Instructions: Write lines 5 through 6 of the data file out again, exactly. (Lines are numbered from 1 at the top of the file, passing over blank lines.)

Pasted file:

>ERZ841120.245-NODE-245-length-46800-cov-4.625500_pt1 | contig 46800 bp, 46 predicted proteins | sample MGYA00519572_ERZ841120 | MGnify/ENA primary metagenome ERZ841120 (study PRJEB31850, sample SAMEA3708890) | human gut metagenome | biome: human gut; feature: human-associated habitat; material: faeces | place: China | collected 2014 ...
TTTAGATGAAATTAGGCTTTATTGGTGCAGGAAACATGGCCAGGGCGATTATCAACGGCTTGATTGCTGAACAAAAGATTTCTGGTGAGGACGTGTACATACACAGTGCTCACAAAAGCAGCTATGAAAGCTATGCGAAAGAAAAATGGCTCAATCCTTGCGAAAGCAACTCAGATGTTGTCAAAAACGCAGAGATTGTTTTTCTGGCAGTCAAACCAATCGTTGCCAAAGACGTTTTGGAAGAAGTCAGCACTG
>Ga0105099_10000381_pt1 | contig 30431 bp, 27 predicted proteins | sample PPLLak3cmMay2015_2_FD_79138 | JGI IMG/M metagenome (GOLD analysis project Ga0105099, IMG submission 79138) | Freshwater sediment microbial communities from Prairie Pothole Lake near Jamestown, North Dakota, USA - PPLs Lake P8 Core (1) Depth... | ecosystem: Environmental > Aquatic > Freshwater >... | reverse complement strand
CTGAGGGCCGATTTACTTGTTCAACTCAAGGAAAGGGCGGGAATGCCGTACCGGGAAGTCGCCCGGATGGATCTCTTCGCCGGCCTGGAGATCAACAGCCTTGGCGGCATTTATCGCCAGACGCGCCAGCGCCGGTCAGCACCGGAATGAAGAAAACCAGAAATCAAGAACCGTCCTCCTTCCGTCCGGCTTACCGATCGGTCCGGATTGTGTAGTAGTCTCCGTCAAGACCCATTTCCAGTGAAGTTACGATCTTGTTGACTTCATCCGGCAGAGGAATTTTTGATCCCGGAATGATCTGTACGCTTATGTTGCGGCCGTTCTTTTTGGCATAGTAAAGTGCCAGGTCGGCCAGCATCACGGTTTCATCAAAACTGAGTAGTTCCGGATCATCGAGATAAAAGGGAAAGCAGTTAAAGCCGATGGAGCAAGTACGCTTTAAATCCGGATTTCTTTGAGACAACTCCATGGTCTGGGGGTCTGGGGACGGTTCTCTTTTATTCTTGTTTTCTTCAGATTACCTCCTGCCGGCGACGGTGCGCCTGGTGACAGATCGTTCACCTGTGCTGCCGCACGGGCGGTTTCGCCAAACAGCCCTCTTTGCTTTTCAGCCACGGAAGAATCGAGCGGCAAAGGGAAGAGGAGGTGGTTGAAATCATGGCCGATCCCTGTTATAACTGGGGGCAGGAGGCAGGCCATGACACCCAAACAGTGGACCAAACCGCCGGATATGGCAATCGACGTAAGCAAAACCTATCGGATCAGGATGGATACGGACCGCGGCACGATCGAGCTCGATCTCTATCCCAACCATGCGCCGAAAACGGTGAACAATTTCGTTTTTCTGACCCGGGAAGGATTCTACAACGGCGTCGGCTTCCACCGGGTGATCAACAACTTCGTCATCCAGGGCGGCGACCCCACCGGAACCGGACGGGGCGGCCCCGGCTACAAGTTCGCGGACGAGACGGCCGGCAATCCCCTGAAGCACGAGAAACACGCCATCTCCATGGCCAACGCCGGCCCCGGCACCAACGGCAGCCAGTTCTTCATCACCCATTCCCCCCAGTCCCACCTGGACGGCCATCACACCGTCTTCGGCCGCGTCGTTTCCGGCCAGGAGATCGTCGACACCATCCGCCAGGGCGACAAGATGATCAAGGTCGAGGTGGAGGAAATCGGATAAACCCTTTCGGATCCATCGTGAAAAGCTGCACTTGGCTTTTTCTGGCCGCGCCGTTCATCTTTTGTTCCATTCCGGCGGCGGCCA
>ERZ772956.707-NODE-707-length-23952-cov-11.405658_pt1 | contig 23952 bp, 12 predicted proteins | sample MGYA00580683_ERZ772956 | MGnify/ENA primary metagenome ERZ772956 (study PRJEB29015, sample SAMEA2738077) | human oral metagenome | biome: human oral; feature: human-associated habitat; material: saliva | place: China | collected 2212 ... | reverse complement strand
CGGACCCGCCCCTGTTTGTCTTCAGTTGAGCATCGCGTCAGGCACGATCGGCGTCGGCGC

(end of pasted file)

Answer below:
>ERZ772956.707-NODE-707-length-23952-cov-11.405658_pt1 | contig 23952 bp, 12 predicted proteins | sample MGYA00580683_ERZ772956 | MGnify/ENA primary metagenome ERZ772956 (study PRJEB29015, sample SAMEA2738077) | human oral metagenome | biome: human oral; feature: human-associated habitat; material: saliva | place: China | collected 2212 ... | reverse complement strand
CGGACCCGCCCCTGTTTGTCTTCAGTTGAGCATCGCGTCAGGCACGATCGGCGTCGGCGC